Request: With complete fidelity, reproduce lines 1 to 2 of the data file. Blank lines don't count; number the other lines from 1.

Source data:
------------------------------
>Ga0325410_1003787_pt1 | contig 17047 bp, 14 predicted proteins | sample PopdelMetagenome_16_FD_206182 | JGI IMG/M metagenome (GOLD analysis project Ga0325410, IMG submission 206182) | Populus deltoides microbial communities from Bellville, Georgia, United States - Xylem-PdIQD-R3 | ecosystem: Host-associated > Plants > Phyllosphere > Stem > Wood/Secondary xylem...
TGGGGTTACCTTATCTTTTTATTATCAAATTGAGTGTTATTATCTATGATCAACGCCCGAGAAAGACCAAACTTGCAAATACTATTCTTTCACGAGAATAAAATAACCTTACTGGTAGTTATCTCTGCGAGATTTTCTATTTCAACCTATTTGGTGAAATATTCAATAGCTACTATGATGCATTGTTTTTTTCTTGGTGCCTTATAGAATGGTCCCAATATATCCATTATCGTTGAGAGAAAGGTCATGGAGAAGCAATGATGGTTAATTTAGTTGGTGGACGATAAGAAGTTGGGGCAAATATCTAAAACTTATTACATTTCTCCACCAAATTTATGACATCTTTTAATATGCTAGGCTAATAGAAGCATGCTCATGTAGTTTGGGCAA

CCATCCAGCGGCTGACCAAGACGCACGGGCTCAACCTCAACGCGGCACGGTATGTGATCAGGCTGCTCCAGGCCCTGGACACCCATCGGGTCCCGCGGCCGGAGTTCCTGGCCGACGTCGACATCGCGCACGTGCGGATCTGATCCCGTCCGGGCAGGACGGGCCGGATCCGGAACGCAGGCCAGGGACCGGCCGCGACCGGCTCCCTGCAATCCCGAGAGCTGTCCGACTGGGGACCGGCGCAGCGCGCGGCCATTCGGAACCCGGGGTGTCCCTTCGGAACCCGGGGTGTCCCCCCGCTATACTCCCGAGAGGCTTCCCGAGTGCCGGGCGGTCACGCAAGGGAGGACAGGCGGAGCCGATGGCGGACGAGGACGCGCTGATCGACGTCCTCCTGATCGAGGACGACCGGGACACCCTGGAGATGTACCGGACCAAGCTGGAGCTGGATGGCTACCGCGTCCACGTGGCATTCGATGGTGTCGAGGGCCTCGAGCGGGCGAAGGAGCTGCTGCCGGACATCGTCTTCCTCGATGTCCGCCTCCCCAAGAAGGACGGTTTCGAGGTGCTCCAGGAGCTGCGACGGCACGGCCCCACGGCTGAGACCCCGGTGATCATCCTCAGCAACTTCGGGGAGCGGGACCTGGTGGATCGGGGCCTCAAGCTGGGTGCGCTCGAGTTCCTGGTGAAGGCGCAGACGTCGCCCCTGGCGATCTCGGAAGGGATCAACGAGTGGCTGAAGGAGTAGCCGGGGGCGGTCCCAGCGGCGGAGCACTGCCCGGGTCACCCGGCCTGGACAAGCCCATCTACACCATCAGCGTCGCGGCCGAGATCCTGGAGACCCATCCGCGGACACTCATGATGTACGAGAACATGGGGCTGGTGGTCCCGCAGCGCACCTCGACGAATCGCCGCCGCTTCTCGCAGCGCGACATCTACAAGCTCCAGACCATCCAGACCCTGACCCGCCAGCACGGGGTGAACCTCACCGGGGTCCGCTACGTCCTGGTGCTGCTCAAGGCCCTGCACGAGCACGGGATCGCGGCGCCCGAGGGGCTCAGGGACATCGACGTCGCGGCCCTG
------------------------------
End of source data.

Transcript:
>Ga0325410_1003787_pt1 | contig 17047 bp, 14 predicted proteins | sample PopdelMetagenome_16_FD_206182 | JGI IMG/M metagenome (GOLD analysis project Ga0325410, IMG submission 206182) | Populus deltoides microbial communities from Bellville, Georgia, United States - Xylem-PdIQD-R3 | ecosystem: Host-associated > Plants > Phyllosphere > Stem > Wood/Secondary xylem...
TGGGGTTACCTTATCTTTTTATTATCAAATTGAGTGTTATTATCTATGATCAACGCCCGAGAAAGACCAAACTTGCAAATACTATTCTTTCACGAGAATAAAATAACCTTACTGGTAGTTATCTCTGCGAGATTTTCTATTTCAACCTATTTGGTGAAATATTCAATAGCTACTATGATGCATTGTTTTTTTCTTGGTGCCTTATAGAATGGTCCCAATATATCCATTATCGTTGAGAGAAAGGTCATGGAGAAGCAATGATGGTTAATTTAGTTGGTGGACGATAAGAAGTTGGGGCAAATATCTAAAACTTATTACATTTCTCCACCAAATTTATGACATCTTTTAATATGCTAGGCTAATAGAAGCATGCTCATGTAGTTTGGGCAA